KAHN: You're welcome.
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KING: All right. The opening ceremony of the Olympics is today.
MARTINEZ: Yeah. But like so many things over the past 16 or so months, this one will be different. There won't be any fans in the stands because of the pandemic. And every day, more athletes and staffers get a diagnosis of COVID.
KING: NPR's Mandalit del Barco is in Tokyo covering the Olympics. Hey, Mandalit.
MANDALIT DEL BARCO, BYLINE: Hey, greetings from Japan.
KING: Greetings to you. So usually, this is a chance for the host country to show off, for all these people to crowd around, cheer on the athletes. And what's going on this time?
DEL BARCO: Well, it's going to be very different. We're told that fewer than a thousand people will be watching in-person at the Olympic Stadium, which seats 68,000. And among the world leaders and country representatives expected is First Lady Jill Biden. But some of those world leaders are choosing to stay away from the ceremony. And many athletes who would typically march are not going to be marching. Some are competing later in the Olympics, so they're not here yet. And others don't want to be - risk being around other people. Basketball star Sue Bird is one of the flag bearers who will lead Team U.S.A. And she talked about how different it was going to be from past Olympics she's been at.
SUE BIRD: There's going to be no roaring. It's just us walking in there to an empty stadium. In some weird way, I think women's basketball, men's basketball as well, from our WNBA, NBA experiences are kind of used to this, you know, bubble-like atmosphere. We did this last summer. And it was really awkward and strange first playing a game with no crowd. And then you kind of get used to it. So I think that's kind of what we're all anticipating and expecting.
KING: OK. So in addition to the pandemic making things different, there's also some messiness that is not related to the pandemic around the opening ceremony.
DEL BARCO: Yeah. The backstory, things behind the scenes, have been really dramatic. Just yesterday, the creative director of the opening ceremony, Kentaro Kobayashi, was fired. The Japanese comedian and manga artist apologized for a skit he did in the 1990s, during which he held up paper dolls and joked, let's play Holocaust. Now, in March, Kobayashi had replaced another man who was fired for making offensive comments, reportedly suggesting that a plus-sized actress dress up as a pig during the opening ceremony. And that's two creative directors gone. And earlier this week, musician Keigo Oyamada, who's known as Cornelius, he was fired from participating after it was revealed that he had boasted of humiliating and abusing classmates who were disabled.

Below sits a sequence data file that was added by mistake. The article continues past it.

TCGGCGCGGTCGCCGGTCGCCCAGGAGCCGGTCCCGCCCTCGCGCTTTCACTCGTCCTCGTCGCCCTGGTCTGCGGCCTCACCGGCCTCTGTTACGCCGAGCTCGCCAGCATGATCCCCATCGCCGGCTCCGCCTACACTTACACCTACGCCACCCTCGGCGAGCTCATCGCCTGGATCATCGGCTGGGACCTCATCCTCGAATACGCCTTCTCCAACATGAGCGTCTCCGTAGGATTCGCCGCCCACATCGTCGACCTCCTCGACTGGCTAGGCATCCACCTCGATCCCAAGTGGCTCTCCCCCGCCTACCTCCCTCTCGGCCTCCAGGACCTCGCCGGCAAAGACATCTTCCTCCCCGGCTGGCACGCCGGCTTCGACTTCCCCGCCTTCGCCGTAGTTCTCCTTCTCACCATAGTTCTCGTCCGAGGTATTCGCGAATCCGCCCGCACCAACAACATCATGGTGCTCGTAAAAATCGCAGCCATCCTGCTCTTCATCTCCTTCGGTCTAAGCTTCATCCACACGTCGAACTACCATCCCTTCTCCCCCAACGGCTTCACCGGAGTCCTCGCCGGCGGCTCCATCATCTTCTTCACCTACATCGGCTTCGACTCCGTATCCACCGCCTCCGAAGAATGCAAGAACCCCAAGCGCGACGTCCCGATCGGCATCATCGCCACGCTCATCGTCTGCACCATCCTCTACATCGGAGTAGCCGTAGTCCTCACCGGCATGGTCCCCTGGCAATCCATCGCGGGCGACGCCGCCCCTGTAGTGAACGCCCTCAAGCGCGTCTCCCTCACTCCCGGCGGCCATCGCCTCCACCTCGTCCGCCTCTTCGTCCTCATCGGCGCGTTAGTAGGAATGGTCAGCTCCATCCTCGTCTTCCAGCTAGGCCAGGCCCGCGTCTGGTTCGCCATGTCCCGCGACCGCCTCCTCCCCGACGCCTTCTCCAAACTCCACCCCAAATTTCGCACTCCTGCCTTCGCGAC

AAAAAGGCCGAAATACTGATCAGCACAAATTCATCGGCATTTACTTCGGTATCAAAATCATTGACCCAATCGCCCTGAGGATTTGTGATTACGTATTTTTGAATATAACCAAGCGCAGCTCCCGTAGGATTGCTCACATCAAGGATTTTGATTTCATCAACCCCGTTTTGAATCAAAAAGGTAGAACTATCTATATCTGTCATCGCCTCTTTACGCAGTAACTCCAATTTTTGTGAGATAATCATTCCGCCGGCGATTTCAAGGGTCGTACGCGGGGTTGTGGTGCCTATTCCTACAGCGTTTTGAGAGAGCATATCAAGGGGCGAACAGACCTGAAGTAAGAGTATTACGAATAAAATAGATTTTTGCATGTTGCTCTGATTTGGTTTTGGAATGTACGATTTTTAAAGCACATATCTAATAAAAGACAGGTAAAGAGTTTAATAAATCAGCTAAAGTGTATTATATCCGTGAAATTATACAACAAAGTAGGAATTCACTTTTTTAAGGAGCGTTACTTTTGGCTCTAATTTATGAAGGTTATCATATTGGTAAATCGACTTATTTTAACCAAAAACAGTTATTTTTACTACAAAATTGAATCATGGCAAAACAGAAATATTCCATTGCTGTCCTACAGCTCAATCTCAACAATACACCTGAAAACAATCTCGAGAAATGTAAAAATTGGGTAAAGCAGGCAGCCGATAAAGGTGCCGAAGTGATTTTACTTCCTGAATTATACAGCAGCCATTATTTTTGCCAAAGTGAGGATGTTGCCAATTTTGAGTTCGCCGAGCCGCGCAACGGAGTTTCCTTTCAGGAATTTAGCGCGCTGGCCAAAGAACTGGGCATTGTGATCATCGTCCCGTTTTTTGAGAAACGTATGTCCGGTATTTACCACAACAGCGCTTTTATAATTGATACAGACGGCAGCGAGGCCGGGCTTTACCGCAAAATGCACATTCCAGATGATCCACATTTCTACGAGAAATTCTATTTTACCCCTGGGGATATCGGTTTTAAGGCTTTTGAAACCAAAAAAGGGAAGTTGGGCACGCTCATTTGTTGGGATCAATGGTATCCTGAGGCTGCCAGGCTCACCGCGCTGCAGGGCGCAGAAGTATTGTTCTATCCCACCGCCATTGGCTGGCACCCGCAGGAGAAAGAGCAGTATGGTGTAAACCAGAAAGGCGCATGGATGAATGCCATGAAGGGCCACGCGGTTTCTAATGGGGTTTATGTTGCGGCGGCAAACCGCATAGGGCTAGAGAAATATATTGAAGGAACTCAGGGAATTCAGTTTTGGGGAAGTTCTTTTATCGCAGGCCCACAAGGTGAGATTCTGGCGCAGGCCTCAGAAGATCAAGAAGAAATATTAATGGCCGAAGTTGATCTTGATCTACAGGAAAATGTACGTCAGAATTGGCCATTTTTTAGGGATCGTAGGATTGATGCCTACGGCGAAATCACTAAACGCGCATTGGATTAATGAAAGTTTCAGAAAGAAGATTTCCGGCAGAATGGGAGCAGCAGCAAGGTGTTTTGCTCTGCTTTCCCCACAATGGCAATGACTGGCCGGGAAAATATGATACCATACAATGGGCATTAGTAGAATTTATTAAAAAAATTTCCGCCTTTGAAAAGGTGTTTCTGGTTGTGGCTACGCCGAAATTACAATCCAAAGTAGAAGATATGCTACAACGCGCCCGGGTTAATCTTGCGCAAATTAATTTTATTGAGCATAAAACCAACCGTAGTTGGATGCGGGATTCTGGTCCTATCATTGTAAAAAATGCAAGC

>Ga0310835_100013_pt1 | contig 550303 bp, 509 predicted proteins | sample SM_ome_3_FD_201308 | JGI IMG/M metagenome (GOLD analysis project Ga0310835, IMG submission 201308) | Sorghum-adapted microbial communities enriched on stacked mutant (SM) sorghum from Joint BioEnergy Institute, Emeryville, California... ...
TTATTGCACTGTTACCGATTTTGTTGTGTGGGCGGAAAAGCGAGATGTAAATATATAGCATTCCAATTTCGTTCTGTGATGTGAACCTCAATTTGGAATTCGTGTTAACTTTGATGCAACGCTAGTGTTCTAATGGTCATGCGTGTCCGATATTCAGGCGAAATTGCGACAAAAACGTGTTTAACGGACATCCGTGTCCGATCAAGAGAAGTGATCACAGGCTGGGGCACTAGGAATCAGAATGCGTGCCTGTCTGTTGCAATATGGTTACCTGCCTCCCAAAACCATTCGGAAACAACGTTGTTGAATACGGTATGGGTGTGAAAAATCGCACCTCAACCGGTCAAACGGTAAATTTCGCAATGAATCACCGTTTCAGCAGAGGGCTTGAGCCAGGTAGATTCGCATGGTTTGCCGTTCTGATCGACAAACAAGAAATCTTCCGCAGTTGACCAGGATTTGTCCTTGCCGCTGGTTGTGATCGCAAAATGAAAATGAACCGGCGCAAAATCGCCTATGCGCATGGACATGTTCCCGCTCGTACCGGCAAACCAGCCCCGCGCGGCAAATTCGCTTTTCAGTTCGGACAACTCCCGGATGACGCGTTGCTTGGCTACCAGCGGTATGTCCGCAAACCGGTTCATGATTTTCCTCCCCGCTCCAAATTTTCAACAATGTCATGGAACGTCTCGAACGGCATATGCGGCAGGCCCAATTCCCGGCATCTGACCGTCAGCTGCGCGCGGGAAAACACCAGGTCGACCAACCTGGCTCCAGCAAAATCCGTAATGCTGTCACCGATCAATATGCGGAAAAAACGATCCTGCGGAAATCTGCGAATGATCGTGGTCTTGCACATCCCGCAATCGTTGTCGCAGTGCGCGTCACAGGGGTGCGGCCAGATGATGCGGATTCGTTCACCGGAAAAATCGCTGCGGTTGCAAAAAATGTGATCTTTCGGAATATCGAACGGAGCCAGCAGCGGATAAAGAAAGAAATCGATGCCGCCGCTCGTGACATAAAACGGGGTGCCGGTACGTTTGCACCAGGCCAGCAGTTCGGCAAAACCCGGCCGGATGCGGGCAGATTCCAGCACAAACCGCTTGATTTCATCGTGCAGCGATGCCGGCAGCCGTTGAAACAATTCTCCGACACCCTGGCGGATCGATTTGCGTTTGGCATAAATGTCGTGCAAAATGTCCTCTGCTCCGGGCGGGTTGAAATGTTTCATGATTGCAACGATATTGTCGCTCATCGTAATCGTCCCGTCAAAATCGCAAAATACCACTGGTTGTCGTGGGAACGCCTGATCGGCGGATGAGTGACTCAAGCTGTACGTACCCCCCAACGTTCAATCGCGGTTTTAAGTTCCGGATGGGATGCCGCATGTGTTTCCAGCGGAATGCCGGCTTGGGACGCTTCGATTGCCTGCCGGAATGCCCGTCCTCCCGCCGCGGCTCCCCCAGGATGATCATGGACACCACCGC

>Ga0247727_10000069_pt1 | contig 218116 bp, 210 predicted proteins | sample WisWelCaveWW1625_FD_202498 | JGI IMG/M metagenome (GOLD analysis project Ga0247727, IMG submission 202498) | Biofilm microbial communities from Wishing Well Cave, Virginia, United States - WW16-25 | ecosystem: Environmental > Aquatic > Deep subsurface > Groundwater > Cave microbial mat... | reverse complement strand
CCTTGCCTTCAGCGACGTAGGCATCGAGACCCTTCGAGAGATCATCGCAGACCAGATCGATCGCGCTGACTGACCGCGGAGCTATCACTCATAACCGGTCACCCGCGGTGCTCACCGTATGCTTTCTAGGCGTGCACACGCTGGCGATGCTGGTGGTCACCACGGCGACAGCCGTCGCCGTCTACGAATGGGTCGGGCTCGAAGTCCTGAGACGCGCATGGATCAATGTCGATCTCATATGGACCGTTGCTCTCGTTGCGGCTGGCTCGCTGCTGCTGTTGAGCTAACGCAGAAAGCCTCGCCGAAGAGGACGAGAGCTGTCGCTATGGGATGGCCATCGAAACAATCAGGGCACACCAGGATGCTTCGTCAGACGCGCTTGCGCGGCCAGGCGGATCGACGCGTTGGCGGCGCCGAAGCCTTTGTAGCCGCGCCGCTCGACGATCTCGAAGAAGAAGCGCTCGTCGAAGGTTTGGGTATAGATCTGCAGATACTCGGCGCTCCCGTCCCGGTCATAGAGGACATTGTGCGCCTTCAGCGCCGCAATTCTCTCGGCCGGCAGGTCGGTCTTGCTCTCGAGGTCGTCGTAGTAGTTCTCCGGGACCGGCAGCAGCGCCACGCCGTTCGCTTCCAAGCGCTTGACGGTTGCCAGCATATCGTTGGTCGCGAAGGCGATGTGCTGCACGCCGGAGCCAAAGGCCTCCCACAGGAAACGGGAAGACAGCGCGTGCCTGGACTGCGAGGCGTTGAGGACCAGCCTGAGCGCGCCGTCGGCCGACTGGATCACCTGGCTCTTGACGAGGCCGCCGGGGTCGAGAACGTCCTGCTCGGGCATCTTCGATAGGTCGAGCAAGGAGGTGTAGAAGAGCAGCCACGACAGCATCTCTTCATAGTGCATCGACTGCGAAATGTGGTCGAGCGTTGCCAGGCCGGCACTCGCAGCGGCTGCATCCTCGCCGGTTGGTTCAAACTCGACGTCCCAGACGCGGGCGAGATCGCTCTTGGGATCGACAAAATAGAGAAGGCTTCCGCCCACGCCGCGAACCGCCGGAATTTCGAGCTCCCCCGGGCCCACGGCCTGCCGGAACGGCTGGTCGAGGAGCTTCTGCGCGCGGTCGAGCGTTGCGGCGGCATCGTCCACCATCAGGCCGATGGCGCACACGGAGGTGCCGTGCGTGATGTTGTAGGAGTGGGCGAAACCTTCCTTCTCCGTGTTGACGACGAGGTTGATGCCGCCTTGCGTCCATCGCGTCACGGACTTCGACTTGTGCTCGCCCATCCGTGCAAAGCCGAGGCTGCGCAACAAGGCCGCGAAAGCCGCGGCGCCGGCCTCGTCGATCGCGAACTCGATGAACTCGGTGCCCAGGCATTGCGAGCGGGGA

KING: OK. That is a lot. And in the meantime, COVID cases are still going up in Japan, yeah?
DEL BARCO: That's right. The pandemic is still raging. Japan is still under a state of emergency. And so far, at least 11 athletes here at the Olympics have tested positive for the coronavirus and won't be able to compete. Despite all the COVID protocols and assurances that the games are safe, the Japanese public is still very much against these games starting. There are protests outside venues. And some are calling this a cursed Olympics. Here's how Susanne Lyons, the board chair of the U.S. Olympic and Paralympic Committee, put it today.
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SUSANNE LYONS: I think it's going to be a delayed gratification, in a sense, for everyone. If all goes the way that we hope and expect that it will, the memory of this games should not be that it was the COVID games. It should be that it was a games that really showed the world the resilience of humanity, that gave hope at a time when the entire world needs hope.
DEL BARCO: So this is really the start of an Olympics like no other.
KING: NPR's Mandalit del Barco in Tokyo on NPR News.